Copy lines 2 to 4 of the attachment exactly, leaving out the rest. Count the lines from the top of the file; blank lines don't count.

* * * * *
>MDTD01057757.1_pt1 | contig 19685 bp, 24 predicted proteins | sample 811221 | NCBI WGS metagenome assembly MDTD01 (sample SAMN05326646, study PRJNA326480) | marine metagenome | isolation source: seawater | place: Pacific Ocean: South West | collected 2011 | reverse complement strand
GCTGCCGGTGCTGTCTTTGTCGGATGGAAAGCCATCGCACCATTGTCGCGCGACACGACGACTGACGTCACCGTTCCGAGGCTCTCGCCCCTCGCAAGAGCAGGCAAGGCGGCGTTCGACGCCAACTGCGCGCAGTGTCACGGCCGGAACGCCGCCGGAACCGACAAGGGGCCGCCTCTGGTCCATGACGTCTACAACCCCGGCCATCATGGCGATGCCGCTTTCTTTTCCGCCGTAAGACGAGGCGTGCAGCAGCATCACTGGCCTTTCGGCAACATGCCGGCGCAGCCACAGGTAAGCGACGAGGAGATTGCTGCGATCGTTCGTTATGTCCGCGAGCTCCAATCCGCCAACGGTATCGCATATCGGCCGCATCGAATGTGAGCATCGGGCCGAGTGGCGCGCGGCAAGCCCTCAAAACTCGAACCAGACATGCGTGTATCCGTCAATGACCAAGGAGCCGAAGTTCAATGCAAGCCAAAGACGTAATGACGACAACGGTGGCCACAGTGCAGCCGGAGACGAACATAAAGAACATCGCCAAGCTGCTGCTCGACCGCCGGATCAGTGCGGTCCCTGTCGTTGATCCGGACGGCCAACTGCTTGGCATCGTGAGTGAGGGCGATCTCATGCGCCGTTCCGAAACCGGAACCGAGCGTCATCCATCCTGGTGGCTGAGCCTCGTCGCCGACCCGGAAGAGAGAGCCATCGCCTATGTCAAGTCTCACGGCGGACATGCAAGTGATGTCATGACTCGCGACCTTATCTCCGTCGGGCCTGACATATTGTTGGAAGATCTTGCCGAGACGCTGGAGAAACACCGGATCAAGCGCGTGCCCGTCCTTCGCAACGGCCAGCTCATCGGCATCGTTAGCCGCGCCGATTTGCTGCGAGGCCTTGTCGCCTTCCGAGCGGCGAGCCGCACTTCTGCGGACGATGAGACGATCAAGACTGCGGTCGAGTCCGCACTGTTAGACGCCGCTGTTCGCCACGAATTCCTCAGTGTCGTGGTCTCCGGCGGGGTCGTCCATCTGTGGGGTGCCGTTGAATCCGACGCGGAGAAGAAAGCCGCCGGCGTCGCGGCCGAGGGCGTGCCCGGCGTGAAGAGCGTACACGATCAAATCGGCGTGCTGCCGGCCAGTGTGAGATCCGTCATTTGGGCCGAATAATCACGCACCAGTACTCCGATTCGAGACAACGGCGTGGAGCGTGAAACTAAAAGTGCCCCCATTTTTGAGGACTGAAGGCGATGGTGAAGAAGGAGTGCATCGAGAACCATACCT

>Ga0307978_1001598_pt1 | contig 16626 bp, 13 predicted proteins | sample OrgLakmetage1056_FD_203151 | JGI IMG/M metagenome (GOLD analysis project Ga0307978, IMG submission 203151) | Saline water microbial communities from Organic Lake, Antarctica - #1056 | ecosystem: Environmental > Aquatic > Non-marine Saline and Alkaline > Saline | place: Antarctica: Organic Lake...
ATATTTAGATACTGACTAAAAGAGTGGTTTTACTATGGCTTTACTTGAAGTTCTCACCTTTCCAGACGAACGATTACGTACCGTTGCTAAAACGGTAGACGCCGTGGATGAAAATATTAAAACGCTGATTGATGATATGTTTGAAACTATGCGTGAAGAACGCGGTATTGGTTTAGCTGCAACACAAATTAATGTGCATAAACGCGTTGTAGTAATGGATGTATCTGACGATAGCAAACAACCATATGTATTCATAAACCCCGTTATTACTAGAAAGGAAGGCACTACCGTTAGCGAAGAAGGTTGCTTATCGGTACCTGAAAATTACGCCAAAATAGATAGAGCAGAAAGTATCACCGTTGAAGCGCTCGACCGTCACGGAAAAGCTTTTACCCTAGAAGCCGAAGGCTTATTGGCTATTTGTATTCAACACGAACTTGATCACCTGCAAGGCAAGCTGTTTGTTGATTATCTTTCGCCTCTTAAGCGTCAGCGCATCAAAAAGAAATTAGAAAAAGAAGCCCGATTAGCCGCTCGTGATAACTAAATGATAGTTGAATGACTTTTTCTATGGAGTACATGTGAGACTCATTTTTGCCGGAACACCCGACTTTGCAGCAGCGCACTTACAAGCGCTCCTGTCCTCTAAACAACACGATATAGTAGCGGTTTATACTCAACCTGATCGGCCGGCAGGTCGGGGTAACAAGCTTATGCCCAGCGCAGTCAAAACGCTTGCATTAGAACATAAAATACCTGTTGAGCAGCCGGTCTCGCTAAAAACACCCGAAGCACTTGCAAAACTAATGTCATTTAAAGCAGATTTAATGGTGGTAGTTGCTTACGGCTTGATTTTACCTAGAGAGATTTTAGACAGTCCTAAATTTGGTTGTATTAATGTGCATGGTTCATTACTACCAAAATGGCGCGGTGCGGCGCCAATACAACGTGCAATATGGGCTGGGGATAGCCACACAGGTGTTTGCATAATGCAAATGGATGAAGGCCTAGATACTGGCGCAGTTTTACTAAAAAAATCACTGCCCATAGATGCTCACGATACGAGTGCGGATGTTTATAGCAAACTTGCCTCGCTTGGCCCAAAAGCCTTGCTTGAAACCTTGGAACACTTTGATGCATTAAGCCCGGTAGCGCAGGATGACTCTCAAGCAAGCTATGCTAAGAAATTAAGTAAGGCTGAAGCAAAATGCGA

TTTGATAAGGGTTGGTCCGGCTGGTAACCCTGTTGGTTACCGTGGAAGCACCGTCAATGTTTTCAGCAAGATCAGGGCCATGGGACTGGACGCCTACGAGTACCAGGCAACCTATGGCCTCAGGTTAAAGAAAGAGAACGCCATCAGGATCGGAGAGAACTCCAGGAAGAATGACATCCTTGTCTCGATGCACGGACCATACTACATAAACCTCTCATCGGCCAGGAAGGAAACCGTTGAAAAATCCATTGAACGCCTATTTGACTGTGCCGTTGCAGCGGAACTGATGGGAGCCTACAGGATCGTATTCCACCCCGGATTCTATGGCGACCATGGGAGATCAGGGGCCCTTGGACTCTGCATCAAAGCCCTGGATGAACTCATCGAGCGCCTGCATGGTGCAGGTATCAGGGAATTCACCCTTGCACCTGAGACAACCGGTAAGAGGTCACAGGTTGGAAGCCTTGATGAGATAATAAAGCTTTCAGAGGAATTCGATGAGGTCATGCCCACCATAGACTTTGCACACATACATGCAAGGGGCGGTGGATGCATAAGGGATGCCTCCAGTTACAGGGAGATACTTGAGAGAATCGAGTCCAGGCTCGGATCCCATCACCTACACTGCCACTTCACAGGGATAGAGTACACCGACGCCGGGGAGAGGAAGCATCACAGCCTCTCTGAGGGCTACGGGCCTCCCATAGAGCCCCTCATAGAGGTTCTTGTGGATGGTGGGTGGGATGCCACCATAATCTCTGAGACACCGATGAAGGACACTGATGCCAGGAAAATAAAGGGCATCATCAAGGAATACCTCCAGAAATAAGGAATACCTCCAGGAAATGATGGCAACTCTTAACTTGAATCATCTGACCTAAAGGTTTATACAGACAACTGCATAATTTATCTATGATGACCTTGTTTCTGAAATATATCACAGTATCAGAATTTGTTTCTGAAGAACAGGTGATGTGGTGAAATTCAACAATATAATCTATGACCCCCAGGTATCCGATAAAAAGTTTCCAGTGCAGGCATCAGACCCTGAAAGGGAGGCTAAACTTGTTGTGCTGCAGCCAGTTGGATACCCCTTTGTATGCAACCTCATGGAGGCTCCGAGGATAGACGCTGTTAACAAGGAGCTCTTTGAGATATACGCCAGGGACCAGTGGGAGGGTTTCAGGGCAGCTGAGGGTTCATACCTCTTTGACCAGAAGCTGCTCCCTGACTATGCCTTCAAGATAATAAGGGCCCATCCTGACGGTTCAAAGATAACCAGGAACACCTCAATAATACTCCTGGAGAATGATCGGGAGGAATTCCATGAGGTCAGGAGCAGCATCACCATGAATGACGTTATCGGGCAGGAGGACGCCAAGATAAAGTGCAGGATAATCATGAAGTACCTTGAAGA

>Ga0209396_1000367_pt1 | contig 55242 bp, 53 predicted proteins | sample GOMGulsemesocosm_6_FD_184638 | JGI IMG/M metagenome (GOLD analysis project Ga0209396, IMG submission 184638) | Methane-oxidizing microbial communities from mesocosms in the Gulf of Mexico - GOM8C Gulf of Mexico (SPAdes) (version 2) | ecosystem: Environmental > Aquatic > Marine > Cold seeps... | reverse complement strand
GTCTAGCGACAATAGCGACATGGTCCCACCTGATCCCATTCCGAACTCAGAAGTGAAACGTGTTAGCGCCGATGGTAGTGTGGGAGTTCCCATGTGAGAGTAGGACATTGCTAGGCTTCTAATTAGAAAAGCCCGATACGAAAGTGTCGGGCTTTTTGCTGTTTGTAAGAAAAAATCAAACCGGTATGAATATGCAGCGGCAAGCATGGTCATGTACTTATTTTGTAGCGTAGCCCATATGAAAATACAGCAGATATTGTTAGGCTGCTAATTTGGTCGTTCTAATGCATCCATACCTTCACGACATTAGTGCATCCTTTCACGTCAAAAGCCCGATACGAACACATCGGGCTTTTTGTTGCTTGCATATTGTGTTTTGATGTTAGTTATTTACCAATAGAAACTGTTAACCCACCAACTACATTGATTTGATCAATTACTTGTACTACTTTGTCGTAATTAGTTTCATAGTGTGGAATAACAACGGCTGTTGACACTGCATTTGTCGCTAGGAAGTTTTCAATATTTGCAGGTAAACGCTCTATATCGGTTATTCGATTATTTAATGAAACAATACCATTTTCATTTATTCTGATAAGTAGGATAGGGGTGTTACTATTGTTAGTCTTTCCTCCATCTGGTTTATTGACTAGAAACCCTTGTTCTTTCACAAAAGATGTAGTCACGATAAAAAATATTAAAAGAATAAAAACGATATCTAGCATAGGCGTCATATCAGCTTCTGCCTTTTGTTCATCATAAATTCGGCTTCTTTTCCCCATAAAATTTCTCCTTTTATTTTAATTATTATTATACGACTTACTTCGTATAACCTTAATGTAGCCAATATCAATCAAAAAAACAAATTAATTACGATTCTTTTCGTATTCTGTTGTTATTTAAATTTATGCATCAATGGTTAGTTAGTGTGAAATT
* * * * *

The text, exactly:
GCTGCCGGTGCTGTCTTTGTCGGATGGAAAGCCATCGCACCATTGTCGCGCGACACGACGACTGACGTCACCGTTCCGAGGCTCTCGCCCCTCGCAAGAGCAGGCAAGGCGGCGTTCGACGCCAACTGCGCGCAGTGTCACGGCCGGAACGCCGCCGGAACCGACAAGGGGCCGCCTCTGGTCCATGACGTCTACAACCCCGGCCATCATGGCGATGCCGCTTTCTTTTCCGCCGTAAGACGAGGCGTGCAGCAGCATCACTGGCCTTTCGGCAACATGCCGGCGCAGCCACAGGTAAGCGACGAGGAGATTGCTGCGATCGTTCGTTATGTCCGCGAGCTCCAATCCGCCAACGGTATCGCATATCGGCCGCATCGAATGTGAGCATCGGGCCGAGTGGCGCGCGGCAAGCCCTCAAAACTCGAACCAGACATGCGTGTATCCGTCAATGACCAAGGAGCCGAAGTTCAATGCAAGCCAAAGACGTAATGACGACAACGGTGGCCACAGTGCAGCCGGAGACGAACATAAAGAACATCGCCAAGCTGCTGCTCGACCGCCGGATCAGTGCGGTCCCTGTCGTTGATCCGGACGGCCAACTGCTTGGCATCGTGAGTGAGGGCGATCTCATGCGCCGTTCCGAAACCGGAACCGAGCGTCATCCATCCTGGTGGCTGAGCCTCGTCGCCGACCCGGAAGAGAGAGCCATCGCCTATGTCAAGTCTCACGGCGGACATGCAAGTGATGTCATGACTCGCGACCTTATCTCCGTCGGGCCTGACATATTGTTGGAAGATCTTGCCGAGACGCTGGAGAAACACCGGATCAAGCGCGTGCCCGTCCTTCGCAACGGCCAGCTCATCGGCATCGTTAGCCGCGCCGATTTGCTGCGAGGCCTTGTCGCCTTCCGAGCGGCGAGCCGCACTTCTGCGGACGATGAGACGATCAAGACTGCGGTCGAGTCCGCACTGTTAGACGCCGCTGTTCGCCACGAATTCCTCAGTGTCGTGGTCTCCGGCGGGGTCGTCCATCTGTGGGGTGCCGTTGAATCCGACGCGGAGAAGAAAGCCGCCGGCGTCGCGGCCGAGGGCGTGCCCGGCGTGAAGAGCGTACACGATCAAATCGGCGTGCTGCCGGCCAGTGTGAGATCCGTCATTTGGGCCGAATAATCACGCACCAGTACTCCGATTCGAGACAACGGCGTGGAGCGTGAAACTAAAAGTGCCCCCATTTTTGAGGACTGAAGGCGATGGTGAAGAAGGAGTGCATCGAGAACCATACCT

>Ga0307978_1001598_pt1 | contig 16626 bp, 13 predicted proteins | sample OrgLakmetage1056_FD_203151 | JGI IMG/M metagenome (GOLD analysis project Ga0307978, IMG submission 203151) | Saline water microbial communities from Organic Lake, Antarctica - #1056 | ecosystem: Environmental > Aquatic > Non-marine Saline and Alkaline > Saline | place: Antarctica: Organic Lake...
ATATTTAGATACTGACTAAAAGAGTGGTTTTACTATGGCTTTACTTGAAGTTCTCACCTTTCCAGACGAACGATTACGTACCGTTGCTAAAACGGTAGACGCCGTGGATGAAAATATTAAAACGCTGATTGATGATATGTTTGAAACTATGCGTGAAGAACGCGGTATTGGTTTAGCTGCAACACAAATTAATGTGCATAAACGCGTTGTAGTAATGGATGTATCTGACGATAGCAAACAACCATATGTATTCATAAACCCCGTTATTACTAGAAAGGAAGGCACTACCGTTAGCGAAGAAGGTTGCTTATCGGTACCTGAAAATTACGCCAAAATAGATAGAGCAGAAAGTATCACCGTTGAAGCGCTCGACCGTCACGGAAAAGCTTTTACCCTAGAAGCCGAAGGCTTATTGGCTATTTGTATTCAACACGAACTTGATCACCTGCAAGGCAAGCTGTTTGTTGATTATCTTTCGCCTCTTAAGCGTCAGCGCATCAAAAAGAAATTAGAAAAAGAAGCCCGATTAGCCGCTCGTGATAACTAAATGATAGTTGAATGACTTTTTCTATGGAGTACATGTGAGACTCATTTTTGCCGGAACACCCGACTTTGCAGCAGCGCACTTACAAGCGCTCCTGTCCTCTAAACAACACGATATAGTAGCGGTTTATACTCAACCTGATCGGCCGGCAGGTCGGGGTAACAAGCTTATGCCCAGCGCAGTCAAAACGCTTGCATTAGAACATAAAATACCTGTTGAGCAGCCGGTCTCGCTAAAAACACCCGAAGCACTTGCAAAACTAATGTCATTTAAAGCAGATTTAATGGTGGTAGTTGCTTACGGCTTGATTTTACCTAGAGAGATTTTAGACAGTCCTAAATTTGGTTGTATTAATGTGCATGGTTCATTACTACCAAAATGGCGCGGTGCGGCGCCAATACAACGTGCAATATGGGCTGGGGATAGCCACACAGGTGTTTGCATAATGCAAATGGATGAAGGCCTAGATACTGGCGCAGTTTTACTAAAAAAATCACTGCCCATAGATGCTCACGATACGAGTGCGGATGTTTATAGCAAACTTGCCTCGCTTGGCCCAAAAGCCTTGCTTGAAACCTTGGAACACTTTGATGCATTAAGCCCGGTAGCGCAGGATGACTCTCAAGCAAGCTATGCTAAGAAATTAAGTAAGGCTGAAGCAAAATGCGA